1" Ginger
3 pods Garlic- 3 pods
4 cardamom
4 Clove
1" Cinnamon

For Cooking
2 tsp Chilli Powder
1 tsp Pepper Powder
2 Bay leaves- 2
3-4 tsp ghee / Clarified Butter
100gms curd / greek yoghurt
2-3 tbsp oil- 2-3tblspns
salt to taste

Method :
For Marination
Wash & clean the skinned chicken. (I reserved the skin & used it while cooking for extra flavour and a bit of fat, just added it in the end, before the whole dish went into the oven)
Prick with a fork at regular intervals.
Mix the curd, salt and garlic paste and apply all over the chicken - inside & outside
Let it rest for at least 2 hours. (this is critical)

For the Stuffing
Take a large pan and fry the onions required for the stuffing and the spice paste (if you don't have fried onions kept aside - I always fry up large batches and put them in the fridge, so they are always on hand for topping biryanis or using in masalas)

Boil the eggs, cool and peel them.
The boiled eggs then need to be fried (no batter).
Deep frying is recommended, but I just fried them in the same pan.
Try and make sure the eggs are dry, before you start frying them, otherwise the oil will splatter all around your kitchen.
(I used 8 eggs, so there would be one for everyone at the table, those that didn't fit inside were arranged around the chicken)

In the same pan, fry the dry fruits.
Mix the dry fruits, fried onion, sugar, lemon juice & salt and crush lightly.

Stuff this mixture inside the chicken, with the fried eggs (as many as you can fit and seal the opening with an egg)

While Imbesat recommends frying and browning the chicken on all sides, after stuffing it, I fried my chicken in the same pan, before I stuffed it - made it easier for me to maneuver the chicken, without worrying about bits and pieces falling out.

For the Spice Paste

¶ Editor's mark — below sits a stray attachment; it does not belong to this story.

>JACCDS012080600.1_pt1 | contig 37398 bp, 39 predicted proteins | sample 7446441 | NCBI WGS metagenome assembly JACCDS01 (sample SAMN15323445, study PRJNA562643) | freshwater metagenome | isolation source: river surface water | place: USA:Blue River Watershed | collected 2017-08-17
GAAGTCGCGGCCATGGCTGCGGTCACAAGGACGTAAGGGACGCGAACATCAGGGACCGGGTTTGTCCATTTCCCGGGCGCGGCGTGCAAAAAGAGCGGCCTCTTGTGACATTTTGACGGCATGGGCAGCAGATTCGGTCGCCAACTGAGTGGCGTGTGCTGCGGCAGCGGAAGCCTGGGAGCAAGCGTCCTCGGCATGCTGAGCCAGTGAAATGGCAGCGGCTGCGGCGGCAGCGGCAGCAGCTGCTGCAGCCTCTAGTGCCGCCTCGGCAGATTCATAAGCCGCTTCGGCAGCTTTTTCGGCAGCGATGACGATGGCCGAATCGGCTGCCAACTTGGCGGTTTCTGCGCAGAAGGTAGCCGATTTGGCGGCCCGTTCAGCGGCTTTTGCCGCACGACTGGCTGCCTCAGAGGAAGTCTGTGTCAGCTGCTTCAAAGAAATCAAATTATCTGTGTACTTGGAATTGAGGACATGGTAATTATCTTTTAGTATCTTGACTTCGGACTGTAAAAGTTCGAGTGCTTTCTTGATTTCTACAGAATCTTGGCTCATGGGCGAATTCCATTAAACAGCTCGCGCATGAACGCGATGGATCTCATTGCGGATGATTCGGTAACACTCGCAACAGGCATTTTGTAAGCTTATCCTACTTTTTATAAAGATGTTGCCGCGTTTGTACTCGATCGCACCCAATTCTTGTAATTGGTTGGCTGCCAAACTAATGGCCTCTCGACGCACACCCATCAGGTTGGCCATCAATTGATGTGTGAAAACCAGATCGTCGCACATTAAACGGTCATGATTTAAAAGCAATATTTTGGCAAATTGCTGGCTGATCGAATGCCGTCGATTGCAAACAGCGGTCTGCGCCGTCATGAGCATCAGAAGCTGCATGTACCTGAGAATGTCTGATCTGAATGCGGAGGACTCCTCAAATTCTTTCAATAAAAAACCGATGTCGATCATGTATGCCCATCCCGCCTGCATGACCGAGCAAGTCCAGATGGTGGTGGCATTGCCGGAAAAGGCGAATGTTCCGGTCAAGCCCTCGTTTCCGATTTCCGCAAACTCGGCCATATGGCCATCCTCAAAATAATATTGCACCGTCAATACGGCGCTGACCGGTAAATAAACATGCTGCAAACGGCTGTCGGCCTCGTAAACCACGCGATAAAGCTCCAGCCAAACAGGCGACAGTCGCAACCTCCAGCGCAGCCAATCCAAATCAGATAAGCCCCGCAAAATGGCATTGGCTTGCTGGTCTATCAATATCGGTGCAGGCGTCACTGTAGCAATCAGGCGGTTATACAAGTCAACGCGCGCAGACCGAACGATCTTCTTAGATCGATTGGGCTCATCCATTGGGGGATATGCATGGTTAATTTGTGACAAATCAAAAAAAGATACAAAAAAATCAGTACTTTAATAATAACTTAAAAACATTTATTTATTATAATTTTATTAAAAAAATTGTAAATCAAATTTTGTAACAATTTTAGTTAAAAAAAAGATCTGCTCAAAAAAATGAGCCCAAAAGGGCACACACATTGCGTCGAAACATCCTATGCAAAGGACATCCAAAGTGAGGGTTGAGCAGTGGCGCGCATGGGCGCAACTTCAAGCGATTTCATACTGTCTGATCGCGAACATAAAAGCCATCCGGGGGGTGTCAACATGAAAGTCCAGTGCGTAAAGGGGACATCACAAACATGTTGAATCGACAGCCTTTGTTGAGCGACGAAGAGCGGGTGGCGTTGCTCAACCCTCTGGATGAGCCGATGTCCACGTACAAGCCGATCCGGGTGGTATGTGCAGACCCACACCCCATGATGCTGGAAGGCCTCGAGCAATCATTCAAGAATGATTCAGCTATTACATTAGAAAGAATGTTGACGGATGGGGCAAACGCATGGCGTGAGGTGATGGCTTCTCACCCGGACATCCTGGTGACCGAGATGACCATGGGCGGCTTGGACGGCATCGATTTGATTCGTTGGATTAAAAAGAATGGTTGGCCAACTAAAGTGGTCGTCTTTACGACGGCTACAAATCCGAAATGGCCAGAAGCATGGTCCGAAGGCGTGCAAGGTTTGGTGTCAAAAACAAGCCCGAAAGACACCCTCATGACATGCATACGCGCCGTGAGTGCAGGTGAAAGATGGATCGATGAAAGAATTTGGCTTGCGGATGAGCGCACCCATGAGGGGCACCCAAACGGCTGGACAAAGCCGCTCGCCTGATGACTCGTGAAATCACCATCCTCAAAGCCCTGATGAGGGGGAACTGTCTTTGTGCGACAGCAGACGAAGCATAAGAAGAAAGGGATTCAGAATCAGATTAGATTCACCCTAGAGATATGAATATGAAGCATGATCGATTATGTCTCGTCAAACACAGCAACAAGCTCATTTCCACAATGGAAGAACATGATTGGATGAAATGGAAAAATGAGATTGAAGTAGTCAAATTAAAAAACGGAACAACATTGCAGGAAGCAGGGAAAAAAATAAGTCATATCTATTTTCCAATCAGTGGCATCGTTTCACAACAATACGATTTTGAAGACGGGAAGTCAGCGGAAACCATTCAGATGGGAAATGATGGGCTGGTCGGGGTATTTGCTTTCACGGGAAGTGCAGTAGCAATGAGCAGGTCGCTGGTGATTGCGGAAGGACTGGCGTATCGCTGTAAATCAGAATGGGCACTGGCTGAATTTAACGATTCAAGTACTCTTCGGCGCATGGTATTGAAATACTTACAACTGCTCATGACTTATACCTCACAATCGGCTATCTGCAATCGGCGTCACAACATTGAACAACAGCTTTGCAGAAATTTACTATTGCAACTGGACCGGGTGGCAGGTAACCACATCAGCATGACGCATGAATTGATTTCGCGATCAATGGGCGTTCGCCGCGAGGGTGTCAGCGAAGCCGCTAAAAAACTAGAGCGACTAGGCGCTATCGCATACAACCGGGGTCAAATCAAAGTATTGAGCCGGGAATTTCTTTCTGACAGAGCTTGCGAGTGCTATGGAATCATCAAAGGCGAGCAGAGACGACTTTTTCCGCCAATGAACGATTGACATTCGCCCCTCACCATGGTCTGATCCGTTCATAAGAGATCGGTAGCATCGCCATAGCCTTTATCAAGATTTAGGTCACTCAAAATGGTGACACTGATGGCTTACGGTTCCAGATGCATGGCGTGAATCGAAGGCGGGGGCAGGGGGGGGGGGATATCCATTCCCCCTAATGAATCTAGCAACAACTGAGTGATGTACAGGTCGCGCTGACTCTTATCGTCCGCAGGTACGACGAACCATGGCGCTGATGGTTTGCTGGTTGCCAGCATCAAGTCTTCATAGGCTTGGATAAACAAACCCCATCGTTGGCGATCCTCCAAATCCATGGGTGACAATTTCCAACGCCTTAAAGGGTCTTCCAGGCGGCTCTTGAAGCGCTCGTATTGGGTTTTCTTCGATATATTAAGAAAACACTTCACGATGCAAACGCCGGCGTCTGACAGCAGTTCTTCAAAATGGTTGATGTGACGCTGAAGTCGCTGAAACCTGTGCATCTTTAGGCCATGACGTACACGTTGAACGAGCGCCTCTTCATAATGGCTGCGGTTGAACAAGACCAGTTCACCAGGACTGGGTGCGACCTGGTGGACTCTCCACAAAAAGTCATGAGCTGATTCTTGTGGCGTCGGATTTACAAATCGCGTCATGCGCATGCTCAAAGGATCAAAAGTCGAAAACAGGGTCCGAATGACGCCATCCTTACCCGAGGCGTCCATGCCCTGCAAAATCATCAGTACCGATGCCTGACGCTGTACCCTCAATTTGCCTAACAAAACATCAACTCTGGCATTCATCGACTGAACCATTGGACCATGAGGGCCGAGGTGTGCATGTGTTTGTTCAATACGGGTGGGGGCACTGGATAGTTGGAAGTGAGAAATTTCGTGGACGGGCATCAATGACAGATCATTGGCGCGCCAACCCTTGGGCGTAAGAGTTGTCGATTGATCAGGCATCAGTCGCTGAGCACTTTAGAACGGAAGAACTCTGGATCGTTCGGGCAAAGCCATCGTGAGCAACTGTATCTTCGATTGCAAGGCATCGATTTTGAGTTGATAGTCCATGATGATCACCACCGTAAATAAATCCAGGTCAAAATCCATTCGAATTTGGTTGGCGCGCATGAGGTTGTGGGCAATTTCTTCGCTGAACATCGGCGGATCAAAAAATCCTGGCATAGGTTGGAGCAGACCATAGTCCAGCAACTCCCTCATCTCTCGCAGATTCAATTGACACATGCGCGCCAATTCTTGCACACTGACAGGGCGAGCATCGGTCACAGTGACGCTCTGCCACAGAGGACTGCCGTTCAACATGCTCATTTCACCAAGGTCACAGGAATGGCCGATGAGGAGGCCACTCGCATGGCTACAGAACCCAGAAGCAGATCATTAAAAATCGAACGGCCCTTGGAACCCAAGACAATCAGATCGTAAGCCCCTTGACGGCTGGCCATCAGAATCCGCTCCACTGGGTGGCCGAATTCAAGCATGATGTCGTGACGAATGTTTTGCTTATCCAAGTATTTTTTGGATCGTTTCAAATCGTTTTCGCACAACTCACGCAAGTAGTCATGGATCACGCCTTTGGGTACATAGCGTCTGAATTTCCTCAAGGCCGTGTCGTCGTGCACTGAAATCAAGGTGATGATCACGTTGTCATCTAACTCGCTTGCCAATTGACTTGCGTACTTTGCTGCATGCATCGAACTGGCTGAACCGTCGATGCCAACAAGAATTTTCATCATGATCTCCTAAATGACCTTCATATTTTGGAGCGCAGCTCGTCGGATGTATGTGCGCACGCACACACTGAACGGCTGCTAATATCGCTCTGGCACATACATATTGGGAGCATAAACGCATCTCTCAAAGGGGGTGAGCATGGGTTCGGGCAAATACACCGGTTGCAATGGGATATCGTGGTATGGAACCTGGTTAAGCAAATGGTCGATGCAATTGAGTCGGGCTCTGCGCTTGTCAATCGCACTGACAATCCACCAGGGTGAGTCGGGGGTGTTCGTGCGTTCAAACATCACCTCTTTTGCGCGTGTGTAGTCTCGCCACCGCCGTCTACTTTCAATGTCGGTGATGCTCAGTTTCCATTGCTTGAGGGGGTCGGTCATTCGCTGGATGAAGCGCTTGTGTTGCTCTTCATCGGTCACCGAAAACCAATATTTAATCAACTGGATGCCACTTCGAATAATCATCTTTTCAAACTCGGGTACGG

Roughly chop the onions and ginger, before blending them all into a smooth paste - you can use a mixi / food processor.

For Cooking
Heat the oil in the same pan.
Add the spice paste, Red chilli powder, black pepper powder, salt and bay leaves and saute the mixture until the oil begins to separate.

Lightly mix the curd until smooth and add to this spice mixture, stirring it for another 5 minutes.

For Roasting
Preheat the oven to 180C
Place the Fried/Browned chicken in a Roasting Dish.
Pour the Cooked Spice Mix over the chicken, making sure some of it gets underneath too.
Arrange all the extra eggs and skin (if using) around the chicken and make sure that they are also generously coated with the spice paste.

Imbesat added water before cooking the chicken in the pressure Cooker, I did not add any and came up with a slightly thicker gravy - more suitable for bread and rotis than rice.

Roast in the oven for whatever time is appropriate for the size of your bird. I had to roast mine for about an hour and a half.

Serve hot and slice at the table.

PS: I was in a hurry to serve and couldn't take very good pictures of the finished dish, but trust me, it was absolutely delicious.